What underlies the similarities and differences with respect to grammatical acquisition and processing between native (L1) speakers and second language (L2) learners has been strongly debated. In research in L2 acquisition, so-called representational deficit accounts, such as the Failed Functional Features hypothesis (Hawkins & Chan, 1997), claim that adult L2 learners have limited recourse to acquire native-like mental representations for L2 morphosyntactic features absent in their L1. Updated versions of such accounts, such as the Interpretability Hypothesis (e.g., Hawkins & Casillas, 2008; Tsimpli & Dimitrakopoulou, 2007), propose that it is only uninterpretable (grammatical) features that are not instantiated in the L1 that become inaccessible in adult L2 acquisition, such as number agreement on verbs. Alternatively, other L2 acquisition theories, such as the Full transfer/Full access (Schwartz & Sprouse, 1996), maintain that L2 learners can eventually acquire novel L2 features by modifying the interlanguage until it becomes L1-like. Similar debates are found in research examining real-time L2 processing. Processing accounts, such as the Shallow Structure Hypothesis (SSH; Clahsen & Felser, 2006, 2018) predict that L2ers, irrespective of L1 background, rely mainly on non-syntactic information and, as a result, construct less detailed syntactic representations of complex structures, such as non-local linguistic dependencies, compared to L1ers. Alternatively, others argue that proficient L2ers can compute syntactic structures in the same way as L1ers, though quantitative rather than qualitative differences between L1ers and L2ers may arise from issues related to memory retrieval interference, cognitive efficiency and/or participant-level individual differences (e.g., Cunnings, 2017; Hopp, 2014; Kaan, 2014; Lempert, 2016; McDonald, 2006; Sagarra & Herchensohn, 2010; Tanner et al., 2014a).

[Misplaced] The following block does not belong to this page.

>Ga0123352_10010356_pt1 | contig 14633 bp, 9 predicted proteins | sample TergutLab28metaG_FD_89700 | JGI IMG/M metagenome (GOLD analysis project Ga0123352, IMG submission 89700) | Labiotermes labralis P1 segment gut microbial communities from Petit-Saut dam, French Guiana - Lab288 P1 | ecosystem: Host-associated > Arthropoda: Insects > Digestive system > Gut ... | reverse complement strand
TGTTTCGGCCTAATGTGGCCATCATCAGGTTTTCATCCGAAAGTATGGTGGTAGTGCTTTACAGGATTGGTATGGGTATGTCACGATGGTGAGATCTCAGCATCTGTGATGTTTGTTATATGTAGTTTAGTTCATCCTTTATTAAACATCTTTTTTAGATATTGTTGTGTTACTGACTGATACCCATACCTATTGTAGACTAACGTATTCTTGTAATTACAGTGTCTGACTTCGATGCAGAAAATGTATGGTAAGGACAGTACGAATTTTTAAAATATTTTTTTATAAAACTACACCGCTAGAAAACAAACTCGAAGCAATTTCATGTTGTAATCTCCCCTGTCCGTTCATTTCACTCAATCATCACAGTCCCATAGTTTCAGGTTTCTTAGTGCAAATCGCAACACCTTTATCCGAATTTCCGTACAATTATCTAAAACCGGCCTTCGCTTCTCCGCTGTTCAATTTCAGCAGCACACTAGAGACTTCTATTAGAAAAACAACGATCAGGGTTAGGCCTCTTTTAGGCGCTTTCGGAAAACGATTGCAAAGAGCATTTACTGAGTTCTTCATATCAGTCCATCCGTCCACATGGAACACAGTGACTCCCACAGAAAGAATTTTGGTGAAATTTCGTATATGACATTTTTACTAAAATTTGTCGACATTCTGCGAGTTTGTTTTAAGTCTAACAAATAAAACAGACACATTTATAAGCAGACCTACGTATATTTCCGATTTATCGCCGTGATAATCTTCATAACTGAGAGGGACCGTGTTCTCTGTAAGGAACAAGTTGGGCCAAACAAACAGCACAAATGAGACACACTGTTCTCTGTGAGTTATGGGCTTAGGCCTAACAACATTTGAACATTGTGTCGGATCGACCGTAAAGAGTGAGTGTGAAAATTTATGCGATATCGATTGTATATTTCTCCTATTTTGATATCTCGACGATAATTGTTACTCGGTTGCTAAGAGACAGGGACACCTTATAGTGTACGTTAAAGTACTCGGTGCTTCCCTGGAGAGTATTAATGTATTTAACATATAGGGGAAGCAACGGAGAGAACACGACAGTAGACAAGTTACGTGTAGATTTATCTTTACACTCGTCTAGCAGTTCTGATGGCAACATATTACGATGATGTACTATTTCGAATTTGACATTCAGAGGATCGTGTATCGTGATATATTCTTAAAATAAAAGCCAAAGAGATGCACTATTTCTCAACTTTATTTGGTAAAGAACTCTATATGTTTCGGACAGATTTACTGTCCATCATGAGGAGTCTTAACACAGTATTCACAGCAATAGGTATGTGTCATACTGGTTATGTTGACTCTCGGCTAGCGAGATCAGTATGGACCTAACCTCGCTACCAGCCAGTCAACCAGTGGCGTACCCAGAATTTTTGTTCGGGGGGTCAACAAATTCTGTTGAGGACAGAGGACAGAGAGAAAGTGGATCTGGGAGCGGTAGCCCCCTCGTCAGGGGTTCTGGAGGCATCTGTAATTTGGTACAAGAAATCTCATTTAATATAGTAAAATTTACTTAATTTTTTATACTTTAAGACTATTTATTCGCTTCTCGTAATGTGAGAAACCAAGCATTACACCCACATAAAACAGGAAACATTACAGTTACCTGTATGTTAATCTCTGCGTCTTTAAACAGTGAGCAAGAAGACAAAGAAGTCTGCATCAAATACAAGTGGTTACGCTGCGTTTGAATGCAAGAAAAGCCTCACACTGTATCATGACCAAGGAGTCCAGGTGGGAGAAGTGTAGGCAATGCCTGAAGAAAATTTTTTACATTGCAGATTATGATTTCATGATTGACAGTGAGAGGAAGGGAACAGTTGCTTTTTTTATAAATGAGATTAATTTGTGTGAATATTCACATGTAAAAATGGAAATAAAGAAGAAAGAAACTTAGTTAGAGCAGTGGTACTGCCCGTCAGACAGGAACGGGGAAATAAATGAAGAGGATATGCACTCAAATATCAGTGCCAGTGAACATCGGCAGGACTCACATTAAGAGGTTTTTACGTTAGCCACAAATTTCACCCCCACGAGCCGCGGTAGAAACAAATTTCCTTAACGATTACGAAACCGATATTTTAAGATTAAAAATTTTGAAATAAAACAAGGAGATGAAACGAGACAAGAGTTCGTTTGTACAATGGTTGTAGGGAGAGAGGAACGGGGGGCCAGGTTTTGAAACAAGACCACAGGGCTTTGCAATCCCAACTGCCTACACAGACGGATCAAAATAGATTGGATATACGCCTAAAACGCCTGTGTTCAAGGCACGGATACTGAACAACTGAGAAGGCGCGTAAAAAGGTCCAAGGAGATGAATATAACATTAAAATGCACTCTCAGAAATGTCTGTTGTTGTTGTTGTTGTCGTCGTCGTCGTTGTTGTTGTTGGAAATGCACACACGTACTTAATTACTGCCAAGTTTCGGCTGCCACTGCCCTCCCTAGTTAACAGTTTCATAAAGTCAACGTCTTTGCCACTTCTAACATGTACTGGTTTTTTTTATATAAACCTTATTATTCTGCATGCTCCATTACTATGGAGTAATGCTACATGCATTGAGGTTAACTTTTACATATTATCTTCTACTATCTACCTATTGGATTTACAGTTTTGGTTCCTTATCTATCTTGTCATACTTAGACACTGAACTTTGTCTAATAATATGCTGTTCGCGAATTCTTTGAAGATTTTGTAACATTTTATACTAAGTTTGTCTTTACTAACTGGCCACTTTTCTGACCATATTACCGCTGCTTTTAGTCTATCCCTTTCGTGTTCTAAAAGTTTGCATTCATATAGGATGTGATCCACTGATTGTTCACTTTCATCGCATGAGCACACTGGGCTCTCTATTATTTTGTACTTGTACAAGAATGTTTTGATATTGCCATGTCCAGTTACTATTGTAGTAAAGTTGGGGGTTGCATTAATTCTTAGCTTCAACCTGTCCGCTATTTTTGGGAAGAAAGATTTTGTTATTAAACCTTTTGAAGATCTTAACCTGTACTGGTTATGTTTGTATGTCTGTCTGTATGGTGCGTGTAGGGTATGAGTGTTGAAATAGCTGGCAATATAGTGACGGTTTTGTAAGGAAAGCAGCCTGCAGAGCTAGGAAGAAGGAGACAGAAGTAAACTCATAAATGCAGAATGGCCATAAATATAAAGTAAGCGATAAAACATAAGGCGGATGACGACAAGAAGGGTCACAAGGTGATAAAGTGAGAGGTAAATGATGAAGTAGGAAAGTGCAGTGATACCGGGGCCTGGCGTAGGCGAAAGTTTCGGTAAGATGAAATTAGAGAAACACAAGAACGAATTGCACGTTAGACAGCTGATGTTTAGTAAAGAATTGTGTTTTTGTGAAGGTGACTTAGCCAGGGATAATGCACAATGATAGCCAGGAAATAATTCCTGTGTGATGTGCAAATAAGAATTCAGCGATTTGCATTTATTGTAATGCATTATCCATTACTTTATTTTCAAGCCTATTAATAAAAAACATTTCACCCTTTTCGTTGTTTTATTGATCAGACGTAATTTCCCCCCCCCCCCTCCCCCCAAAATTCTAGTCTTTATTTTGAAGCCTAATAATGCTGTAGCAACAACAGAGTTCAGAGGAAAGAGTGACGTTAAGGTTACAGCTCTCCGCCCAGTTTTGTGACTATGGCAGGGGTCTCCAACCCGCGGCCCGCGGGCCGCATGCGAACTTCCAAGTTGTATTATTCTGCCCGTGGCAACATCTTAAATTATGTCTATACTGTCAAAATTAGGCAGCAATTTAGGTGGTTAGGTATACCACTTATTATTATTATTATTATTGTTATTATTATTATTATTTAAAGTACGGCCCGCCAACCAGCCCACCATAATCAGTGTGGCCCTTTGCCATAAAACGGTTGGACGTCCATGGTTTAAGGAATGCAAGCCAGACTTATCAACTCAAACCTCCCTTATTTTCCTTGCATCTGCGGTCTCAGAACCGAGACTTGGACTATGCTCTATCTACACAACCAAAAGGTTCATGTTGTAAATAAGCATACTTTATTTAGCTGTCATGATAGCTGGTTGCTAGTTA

Subject-verb agreement, as in (1) and (2), forms an important test case to inform the abovementioned theoretical debates. In (1/2), the verb (“are”) must agree with the sentential subject in number. As a result, both (1) and (2) contain an agreement violation due to the number mismatch between the subject and the verb. (1) contains local agreement, as the sentence subject and verb are directly adjacent. However, (2) is a more complex structure, termed a “non-local dependency”, as the verb (“are”) is not adjacent to its subject (“The park”) because of the intervening noun phrase (intervening NP; “the flats”) in the prepositional phrase (“near the flats”).

  1. (1)

    *The window are clean (local agreement violation)